Washington Law Review
Master and Servant—Liability of Master for Injuries Inflicted by Incompetent Servant—Respondeat Superior and Original Negligence
The owner of an apartment house employed a manager who, in the exercise of his duties, employed a janitor. Thereafter, the janitor became drunk and assaulted a tenant. The trial court expressly found that this fact was communicated to the manager who nevertheless continued to employ the janitor. There was no express finding that any information concerning the dangerous propensities of the janitor was communicated to the owner. However, the trial court found generally that both the owner and manager were negligent in retaining, the janitor in "their employ." Shortly after the first assault the janitor assaulted P, also a tenant. This assault did not occur in the course of the janitor's employment. The trial court awarded P judgment against both the manager and the owner. On appeal, Held: Affirmed. Liability of both the owner and the manager is based on original negligence, not on the respondeat superior doctrine. LaLone v. Smith et at., 139 Wash. Dec. 152, 234 P. 2d 893 (1951).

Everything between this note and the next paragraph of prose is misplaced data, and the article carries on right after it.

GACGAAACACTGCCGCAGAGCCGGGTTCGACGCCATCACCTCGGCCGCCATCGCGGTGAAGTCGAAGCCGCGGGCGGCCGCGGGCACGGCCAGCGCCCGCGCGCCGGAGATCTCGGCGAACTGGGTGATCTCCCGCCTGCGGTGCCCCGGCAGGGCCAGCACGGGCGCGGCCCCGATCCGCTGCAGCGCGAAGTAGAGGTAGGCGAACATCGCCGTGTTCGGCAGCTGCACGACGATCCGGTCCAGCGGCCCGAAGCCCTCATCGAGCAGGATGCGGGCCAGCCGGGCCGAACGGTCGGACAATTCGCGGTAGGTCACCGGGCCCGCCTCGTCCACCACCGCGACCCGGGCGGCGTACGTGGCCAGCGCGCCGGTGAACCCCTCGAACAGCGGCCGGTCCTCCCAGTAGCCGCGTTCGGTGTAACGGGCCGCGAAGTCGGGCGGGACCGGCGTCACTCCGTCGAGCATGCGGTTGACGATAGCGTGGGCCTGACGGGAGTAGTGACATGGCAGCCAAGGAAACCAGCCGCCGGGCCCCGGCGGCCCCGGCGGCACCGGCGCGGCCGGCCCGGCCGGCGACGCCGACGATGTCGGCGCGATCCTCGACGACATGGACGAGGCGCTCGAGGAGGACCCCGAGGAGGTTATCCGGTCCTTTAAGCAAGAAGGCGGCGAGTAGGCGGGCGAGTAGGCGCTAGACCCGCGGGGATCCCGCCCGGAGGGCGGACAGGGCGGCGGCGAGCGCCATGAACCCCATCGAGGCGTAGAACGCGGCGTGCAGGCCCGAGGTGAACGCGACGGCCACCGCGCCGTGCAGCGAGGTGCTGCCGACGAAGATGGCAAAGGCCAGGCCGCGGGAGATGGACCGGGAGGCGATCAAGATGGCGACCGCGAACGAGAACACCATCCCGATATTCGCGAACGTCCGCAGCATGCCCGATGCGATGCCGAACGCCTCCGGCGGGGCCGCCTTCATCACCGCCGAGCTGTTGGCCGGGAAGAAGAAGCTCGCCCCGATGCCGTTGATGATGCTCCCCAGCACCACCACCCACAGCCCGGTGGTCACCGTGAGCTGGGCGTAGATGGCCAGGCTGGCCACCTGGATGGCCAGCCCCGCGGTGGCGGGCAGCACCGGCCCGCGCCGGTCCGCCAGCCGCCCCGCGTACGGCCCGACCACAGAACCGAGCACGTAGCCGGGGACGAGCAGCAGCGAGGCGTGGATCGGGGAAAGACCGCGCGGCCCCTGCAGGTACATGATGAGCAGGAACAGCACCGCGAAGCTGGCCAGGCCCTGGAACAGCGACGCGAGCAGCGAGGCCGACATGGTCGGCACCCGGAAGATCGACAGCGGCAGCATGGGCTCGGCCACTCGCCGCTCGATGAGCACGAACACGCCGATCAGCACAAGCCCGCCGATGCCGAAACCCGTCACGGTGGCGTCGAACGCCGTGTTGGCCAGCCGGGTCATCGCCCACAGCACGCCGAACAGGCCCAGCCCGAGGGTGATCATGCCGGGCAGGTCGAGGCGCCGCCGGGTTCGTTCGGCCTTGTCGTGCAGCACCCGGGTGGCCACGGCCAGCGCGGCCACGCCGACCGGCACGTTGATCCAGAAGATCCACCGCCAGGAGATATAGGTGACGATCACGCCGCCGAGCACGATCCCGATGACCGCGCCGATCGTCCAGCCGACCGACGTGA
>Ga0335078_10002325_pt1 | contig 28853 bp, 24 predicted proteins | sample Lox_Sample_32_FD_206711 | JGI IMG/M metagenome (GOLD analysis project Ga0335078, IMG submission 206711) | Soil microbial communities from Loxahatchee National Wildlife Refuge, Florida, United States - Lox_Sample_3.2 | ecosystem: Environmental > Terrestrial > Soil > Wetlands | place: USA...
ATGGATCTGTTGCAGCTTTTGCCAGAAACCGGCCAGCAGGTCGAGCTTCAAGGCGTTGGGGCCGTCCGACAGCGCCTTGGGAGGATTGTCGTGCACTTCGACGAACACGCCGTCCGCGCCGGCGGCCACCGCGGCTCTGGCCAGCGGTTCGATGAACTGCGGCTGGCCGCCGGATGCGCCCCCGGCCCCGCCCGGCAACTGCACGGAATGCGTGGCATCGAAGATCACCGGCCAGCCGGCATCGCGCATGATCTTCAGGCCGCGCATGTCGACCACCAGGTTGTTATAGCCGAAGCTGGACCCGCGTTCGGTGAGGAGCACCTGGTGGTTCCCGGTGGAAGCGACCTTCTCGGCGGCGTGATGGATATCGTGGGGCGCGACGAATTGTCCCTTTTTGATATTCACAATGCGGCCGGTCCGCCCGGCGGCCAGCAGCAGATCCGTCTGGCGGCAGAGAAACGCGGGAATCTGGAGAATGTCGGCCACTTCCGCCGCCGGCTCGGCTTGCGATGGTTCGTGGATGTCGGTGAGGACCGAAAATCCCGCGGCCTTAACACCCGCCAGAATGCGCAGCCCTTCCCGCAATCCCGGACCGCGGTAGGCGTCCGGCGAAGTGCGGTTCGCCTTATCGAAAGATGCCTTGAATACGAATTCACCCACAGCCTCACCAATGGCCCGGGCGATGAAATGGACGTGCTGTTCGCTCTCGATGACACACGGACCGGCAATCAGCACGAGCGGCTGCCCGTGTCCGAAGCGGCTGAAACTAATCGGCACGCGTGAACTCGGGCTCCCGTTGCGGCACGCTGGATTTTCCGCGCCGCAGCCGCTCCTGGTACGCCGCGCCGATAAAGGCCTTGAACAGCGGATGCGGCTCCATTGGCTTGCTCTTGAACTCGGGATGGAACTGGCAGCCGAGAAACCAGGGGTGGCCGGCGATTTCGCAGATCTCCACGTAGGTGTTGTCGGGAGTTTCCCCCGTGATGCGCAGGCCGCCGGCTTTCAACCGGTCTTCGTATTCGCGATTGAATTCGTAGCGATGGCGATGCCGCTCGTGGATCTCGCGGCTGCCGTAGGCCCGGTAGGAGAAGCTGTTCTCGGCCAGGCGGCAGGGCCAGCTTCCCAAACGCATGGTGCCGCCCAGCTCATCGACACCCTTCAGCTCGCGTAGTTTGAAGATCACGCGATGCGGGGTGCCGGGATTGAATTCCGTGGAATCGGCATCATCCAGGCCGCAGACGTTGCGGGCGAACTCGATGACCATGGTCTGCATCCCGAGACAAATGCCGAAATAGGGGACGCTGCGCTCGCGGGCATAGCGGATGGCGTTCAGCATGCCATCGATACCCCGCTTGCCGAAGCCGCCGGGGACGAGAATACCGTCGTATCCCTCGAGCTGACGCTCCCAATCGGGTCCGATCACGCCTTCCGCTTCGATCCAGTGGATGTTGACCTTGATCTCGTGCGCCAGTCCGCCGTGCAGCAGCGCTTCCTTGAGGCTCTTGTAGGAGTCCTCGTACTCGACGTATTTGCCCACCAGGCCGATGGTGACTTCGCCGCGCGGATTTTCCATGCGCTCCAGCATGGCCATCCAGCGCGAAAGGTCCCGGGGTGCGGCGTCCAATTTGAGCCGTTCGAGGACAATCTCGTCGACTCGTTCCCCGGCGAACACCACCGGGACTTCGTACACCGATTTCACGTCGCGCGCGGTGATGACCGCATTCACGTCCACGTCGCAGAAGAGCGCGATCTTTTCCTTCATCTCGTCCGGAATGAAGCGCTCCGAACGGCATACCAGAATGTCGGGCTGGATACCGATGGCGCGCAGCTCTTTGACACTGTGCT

Edward J. McCormick Jr.,
Master and Servant—Liability of Master for Injuries Inflicted by Incompetent Servant—Respondeat Superior and Original Negligence,
27 Wash. L. Rev. & St. B.J.
Available at: https://digitalcommons.law.uw.edu/wlr/vol27/iss1/10